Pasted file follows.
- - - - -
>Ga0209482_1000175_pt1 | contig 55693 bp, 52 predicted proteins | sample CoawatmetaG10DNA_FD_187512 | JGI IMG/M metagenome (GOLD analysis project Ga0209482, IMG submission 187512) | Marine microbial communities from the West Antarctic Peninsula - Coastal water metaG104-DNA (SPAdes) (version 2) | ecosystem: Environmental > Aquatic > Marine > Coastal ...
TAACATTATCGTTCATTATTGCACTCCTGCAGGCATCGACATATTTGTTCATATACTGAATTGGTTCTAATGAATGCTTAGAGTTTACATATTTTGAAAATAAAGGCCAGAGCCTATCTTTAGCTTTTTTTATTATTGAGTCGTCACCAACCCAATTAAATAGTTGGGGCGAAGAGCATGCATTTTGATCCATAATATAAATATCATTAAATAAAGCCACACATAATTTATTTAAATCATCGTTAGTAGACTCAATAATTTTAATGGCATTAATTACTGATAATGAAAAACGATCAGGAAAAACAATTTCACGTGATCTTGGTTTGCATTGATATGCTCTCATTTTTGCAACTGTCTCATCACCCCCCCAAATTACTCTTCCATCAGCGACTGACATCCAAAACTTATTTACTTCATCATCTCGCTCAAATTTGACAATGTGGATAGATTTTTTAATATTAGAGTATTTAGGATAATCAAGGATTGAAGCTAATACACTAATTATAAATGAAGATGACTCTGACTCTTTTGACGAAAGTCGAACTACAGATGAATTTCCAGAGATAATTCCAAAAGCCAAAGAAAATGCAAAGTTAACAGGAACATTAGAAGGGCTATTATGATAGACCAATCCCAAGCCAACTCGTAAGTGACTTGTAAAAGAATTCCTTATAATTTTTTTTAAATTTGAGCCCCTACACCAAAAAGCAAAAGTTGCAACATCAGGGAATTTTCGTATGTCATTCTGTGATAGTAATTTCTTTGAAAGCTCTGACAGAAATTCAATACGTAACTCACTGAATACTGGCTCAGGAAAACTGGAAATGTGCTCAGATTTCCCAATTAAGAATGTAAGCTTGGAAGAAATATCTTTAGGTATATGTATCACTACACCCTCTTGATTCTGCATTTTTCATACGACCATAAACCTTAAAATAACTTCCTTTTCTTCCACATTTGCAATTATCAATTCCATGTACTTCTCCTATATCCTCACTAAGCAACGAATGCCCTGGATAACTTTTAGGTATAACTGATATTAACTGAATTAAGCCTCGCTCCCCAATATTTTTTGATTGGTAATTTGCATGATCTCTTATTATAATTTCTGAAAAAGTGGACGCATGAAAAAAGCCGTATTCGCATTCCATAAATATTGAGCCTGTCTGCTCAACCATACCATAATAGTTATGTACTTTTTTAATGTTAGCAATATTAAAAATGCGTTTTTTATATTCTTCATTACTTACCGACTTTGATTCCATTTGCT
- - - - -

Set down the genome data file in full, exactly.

>Ga0209482_1000175_pt1 | contig 55693 bp, 52 predicted proteins | sample CoawatmetaG10DNA_FD_187512 | JGI IMG/M metagenome (GOLD analysis project Ga0209482, IMG submission 187512) | Marine microbial communities from the West Antarctic Peninsula - Coastal water metaG104-DNA (SPAdes) (version 2) | ecosystem: Environmental > Aquatic > Marine > Coastal ...
TAACATTATCGTTCATTATTGCACTCCTGCAGGCATCGACATATTTGTTCATATACTGAATTGGTTCTAATGAATGCTTAGAGTTTACATATTTTGAAAATAAAGGCCAGAGCCTATCTTTAGCTTTTTTTATTATTGAGTCGTCACCAACCCAATTAAATAGTTGGGGCGAAGAGCATGCATTTTGATCCATAATATAAATATCATTAAATAAAGCCACACATAATTTATTTAAATCATCGTTAGTAGACTCAATAATTTTAATGGCATTAATTACTGATAATGAAAAACGATCAGGAAAAACAATTTCACGTGATCTTGGTTTGCATTGATATGCTCTCATTTTTGCAACTGTCTCATCACCCCCCCAAATTACTCTTCCATCAGCGACTGACATCCAAAACTTATTTACTTCATCATCTCGCTCAAATTTGACAATGTGGATAGATTTTTTAATATTAGAGTATTTAGGATAATCAAGGATTGAAGCTAATACACTAATTATAAATGAAGATGACTCTGACTCTTTTGACGAAAGTCGAACTACAGATGAATTTCCAGAGATAATTCCAAAAGCCAAAGAAAATGCAAAGTTAACAGGAACATTAGAAGGGCTATTATGATAGACCAATCCCAAGCCAACTCGTAAGTGACTTGTAAAAGAATTCCTTATAATTTTTTTTAAATTTGAGCCCCTACACCAAAAAGCAAAAGTTGCAACATCAGGGAATTTTCGTATGTCATTCTGTGATAGTAATTTCTTTGAAAGCTCTGACAGAAATTCAATACGTAACTCACTGAATACTGGCTCAGGAAAACTGGAAATGTGCTCAGATTTCCCAATTAAGAATGTAAGCTTGGAAGAAATATCTTTAGGTATATGTATCACTACACCCTCTTGATTCTGCATTTTTCATACGACCATAAACCTTAAAATAACTTCCTTTTCTTCCACATTTGCAATTATCAATTCCATGTACTTCTCCTATATCCTCACTAAGCAACGAATGCCCTGGATAACTTTTAGGTATAACTGATATTAACTGAATTAAGCCTCGCTCCCCAATATTTTTTGATTGGTAATTTGCATGATCTCTTATTATAATTTCTGAAAAAGTGGACGCATGAAAAAAGCCGTATTCGCATTCCATAAATATTGAGCCTGTCTGCTCAACCATACCATAATAGTTATGTACTTTTTTAATGTTAGCAATATTAAAAATGCGTTTTTTATATTCTTCATTACTTACCGACTTTGATTCCATTTGCT